Stop Sucking: A Case for Why Plastic Straws Need to Go


This story originally appears in the April 2018 issue of Jerk Magazine, and was written by Caroline Schagrin with illustrations by Sami Whittmann My 2018 New Year’s Resolution was to stop sucking—and not what you’re probably thinking. I pledged to stop using single-use plastic straws because they wreak havoc on the environment and are an easy item to stop using. Straws get a lot of hype. With their sleek, sometimes curly, and neon frame, everyone wants a sip. I get it. For a long time, I couldn’t fathom drinking an alcoholic beverage without one. But, plastic straws are extremely light. They often end up in our oceans and disrupt marine life. After learning just how terrible these seemingly harmless, flimsy tubes really are, I stopped sucking and there was no going back.

As of 2017, roughly 18 million pounds of plastic exist on earth, and 60 percent of all plastic produced ends up in landfills and or the natural environment. If these trends continue, by 2050, 26 million pounds of plastic will pollute the earth, according to the article, Production, Use, and Fate of All Plastics Ever Made in the Science Advances Journal. “Should we stop using plastic? No. It’s far too valuable to stop using; it’s incredibly useful stuff. Should we stop using it for disposable trash? Yes,” says Daniel Curewitz, Ph.D., an oceanography professor at Syracuse University. Plastic products, such as straws, do not break down; they only break apart into microplastic particles and end up in our oceans. “Even worse is that, because plastics are organic molecules, they attract, absorb, and store biochemically active compounds,” says Curewitz.

The U.S. throws away 500 million straws everyday, and they are one of the top 10 garbage items found polluting oceans. Have you ever seen those videos of sea turtles with straws lodged up into their noses? It’s definitely not cute hearing these turtles scream in pain as marine life activists remove the straws with pliers. If you don’t care about marine life, then that’s your problem, but just keep in mind that those straws up their noses will eventually break apart, find their way into the ocean basins, head all the way up the food chain, and probably end up in your food a few years later. “We’re eating it. We’re eating our own garbage,” says Curewitz. “And it’s not just nasty; it’s toxic and nasty."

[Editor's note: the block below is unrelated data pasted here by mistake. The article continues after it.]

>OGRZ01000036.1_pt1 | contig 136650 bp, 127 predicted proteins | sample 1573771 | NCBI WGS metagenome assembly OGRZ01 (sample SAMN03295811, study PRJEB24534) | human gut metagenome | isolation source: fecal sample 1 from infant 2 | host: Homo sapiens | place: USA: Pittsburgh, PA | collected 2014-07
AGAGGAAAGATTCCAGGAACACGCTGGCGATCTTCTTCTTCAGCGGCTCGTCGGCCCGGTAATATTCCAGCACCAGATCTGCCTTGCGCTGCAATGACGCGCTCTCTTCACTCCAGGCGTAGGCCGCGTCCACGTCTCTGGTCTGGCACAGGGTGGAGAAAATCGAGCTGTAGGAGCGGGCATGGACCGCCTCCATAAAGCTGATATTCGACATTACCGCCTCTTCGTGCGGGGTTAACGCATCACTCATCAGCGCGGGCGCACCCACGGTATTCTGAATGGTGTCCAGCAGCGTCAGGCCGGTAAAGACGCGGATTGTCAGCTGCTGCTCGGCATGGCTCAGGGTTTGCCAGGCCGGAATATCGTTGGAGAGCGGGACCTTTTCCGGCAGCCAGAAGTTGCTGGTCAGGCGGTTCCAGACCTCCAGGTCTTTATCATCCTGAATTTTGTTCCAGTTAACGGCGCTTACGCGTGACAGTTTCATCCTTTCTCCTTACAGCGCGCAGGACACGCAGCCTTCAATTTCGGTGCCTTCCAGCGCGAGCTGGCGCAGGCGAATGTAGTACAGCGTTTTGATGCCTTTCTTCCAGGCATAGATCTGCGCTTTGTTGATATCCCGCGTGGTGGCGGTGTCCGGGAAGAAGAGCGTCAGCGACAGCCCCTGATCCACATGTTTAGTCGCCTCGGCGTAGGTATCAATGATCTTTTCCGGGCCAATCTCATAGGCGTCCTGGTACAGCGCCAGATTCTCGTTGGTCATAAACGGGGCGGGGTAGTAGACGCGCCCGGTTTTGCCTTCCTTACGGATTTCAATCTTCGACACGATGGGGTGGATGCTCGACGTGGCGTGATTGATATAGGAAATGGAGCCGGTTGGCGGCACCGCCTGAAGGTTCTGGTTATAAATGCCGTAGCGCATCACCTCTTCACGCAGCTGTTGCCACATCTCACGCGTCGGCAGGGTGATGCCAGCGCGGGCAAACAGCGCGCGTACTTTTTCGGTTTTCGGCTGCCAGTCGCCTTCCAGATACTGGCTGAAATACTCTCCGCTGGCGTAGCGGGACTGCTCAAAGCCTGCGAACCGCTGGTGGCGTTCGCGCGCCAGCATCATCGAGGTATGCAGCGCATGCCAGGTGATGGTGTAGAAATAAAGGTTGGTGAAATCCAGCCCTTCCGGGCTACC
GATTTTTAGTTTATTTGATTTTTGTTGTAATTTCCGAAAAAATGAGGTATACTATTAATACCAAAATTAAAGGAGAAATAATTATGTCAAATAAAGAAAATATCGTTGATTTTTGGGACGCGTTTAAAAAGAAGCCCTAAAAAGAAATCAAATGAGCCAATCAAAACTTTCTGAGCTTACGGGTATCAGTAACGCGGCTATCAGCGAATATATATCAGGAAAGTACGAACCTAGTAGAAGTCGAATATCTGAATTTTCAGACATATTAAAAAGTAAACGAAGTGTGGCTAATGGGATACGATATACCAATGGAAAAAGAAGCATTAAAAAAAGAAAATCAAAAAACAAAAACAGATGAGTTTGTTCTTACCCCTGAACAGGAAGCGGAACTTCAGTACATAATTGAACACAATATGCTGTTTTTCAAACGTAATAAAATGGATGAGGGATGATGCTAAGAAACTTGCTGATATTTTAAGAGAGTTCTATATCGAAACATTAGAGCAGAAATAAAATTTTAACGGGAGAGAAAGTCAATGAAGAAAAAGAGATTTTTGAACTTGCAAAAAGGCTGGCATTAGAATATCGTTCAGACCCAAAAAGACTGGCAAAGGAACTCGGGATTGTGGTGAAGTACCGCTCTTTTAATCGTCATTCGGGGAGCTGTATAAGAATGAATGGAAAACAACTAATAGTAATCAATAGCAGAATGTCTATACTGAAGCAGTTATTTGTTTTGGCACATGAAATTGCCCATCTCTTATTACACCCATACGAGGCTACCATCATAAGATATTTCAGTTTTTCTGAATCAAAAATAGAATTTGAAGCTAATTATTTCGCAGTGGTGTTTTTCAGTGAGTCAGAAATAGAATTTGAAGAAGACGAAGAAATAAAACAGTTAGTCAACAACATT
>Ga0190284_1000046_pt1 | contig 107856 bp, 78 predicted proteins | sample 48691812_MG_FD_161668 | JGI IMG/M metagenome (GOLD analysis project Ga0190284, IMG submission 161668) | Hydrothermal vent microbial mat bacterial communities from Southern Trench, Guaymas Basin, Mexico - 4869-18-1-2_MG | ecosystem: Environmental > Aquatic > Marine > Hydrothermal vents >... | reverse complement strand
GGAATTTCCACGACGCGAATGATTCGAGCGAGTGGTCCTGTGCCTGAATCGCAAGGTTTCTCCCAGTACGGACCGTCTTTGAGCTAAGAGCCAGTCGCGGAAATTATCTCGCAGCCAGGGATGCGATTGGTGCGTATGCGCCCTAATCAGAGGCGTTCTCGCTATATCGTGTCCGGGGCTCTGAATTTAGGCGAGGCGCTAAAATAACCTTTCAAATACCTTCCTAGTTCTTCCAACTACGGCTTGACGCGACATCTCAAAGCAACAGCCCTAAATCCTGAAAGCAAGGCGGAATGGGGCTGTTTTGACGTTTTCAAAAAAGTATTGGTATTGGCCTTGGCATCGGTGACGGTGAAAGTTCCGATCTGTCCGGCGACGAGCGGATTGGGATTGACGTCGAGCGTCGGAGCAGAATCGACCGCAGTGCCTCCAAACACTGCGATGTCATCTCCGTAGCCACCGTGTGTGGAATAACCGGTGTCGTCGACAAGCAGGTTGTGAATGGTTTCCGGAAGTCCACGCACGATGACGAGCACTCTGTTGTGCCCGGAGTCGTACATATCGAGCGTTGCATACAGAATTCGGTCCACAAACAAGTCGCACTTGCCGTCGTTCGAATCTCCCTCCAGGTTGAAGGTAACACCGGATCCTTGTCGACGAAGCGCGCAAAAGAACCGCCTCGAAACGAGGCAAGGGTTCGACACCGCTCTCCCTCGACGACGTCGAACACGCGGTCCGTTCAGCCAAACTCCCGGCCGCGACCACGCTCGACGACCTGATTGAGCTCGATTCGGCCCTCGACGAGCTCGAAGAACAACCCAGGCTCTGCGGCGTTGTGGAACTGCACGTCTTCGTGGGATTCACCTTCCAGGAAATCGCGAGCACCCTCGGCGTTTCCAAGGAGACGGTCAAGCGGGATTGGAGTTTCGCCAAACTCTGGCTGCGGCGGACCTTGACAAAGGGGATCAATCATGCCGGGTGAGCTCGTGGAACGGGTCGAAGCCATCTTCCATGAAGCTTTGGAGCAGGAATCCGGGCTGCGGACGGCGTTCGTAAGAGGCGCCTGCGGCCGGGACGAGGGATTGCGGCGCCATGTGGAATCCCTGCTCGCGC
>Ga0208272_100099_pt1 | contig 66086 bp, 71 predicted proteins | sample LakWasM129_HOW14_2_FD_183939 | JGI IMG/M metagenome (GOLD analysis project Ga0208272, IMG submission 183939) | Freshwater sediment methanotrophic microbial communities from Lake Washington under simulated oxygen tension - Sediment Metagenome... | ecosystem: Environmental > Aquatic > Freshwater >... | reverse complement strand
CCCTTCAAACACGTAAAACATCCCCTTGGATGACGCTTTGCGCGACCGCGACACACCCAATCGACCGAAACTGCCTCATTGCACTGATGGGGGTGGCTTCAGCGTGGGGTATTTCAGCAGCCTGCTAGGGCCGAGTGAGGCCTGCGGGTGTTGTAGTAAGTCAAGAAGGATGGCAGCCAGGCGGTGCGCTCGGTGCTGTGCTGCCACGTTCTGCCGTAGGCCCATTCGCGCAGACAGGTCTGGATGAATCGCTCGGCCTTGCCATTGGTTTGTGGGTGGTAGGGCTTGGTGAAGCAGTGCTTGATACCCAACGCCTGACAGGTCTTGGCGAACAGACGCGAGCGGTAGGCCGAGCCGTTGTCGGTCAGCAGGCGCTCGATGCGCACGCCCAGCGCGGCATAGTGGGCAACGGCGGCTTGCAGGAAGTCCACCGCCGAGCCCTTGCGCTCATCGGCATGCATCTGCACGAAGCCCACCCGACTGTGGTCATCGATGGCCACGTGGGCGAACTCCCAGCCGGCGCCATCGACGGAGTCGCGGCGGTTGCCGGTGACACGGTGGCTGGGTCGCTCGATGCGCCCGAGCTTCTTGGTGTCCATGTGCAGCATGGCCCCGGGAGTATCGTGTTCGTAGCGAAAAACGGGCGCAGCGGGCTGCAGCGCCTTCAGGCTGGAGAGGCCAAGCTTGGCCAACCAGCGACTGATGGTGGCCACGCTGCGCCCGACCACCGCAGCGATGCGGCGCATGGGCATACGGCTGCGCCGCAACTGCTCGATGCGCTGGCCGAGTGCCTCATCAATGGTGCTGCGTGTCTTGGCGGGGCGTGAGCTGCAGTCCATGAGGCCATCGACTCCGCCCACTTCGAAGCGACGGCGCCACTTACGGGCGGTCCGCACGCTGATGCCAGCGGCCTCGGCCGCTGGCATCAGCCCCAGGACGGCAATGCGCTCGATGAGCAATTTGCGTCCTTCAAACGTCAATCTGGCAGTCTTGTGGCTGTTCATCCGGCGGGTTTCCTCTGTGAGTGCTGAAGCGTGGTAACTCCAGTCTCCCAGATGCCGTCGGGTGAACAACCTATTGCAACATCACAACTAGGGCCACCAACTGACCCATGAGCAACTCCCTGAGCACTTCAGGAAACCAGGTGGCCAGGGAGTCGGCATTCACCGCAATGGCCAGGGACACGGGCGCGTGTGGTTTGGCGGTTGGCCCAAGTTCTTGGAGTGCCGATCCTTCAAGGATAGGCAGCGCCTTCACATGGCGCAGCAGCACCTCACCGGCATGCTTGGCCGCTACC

“We’re eating it. We’re eating our own garbage”


Cities across the U.S. that recognize the harmful impacts of single-use plastic straws are shifting toward environmentally cautious habits. In partner with the Lonely Whale Foundation, Seattle permanently removed 2.3 million single-use plastic straws from the city last September. In July 2018, Seattle will become the first major city to ban single-use straws. “We knew going into Seattle that if we didn’t have a solution that’s attainable for a change then they won’t make the change,” says Emma Riley, Lonely Whale’s director of strategic partnerships. The Lonely Whale foundation was founded in part by actor and environmentalist Adrian Grenier, and is a campaign advocating for a healthy ocean. Other cities following suit include Miami Beach and Fort Meyers, Florida, Davis and San Luis Obispo, CA, and most recently Malibu, CA. If entire cities can ditch straws, you can too. “They’re a real plague on the planet and it’s a really easy plague to solve,” says Riley.


“They’re a real plague on the planet and it’s a really easy plague to solve”


There are hundreds of alternatives to single-use plastic straws and making the switch is not only easy, it’s trendy to be in tune with the environment. The switch to alternatives such as paper, metal, or bamboo, will not only reduce plastic waste in our oceans, it will keep microplastics out of your diet. “Habits have to change, or if the habits aren’t going to change, then the material has to change,” says Curewitz. It’s time to re-think the way you consume plastic. If I can stop sucking, you can too.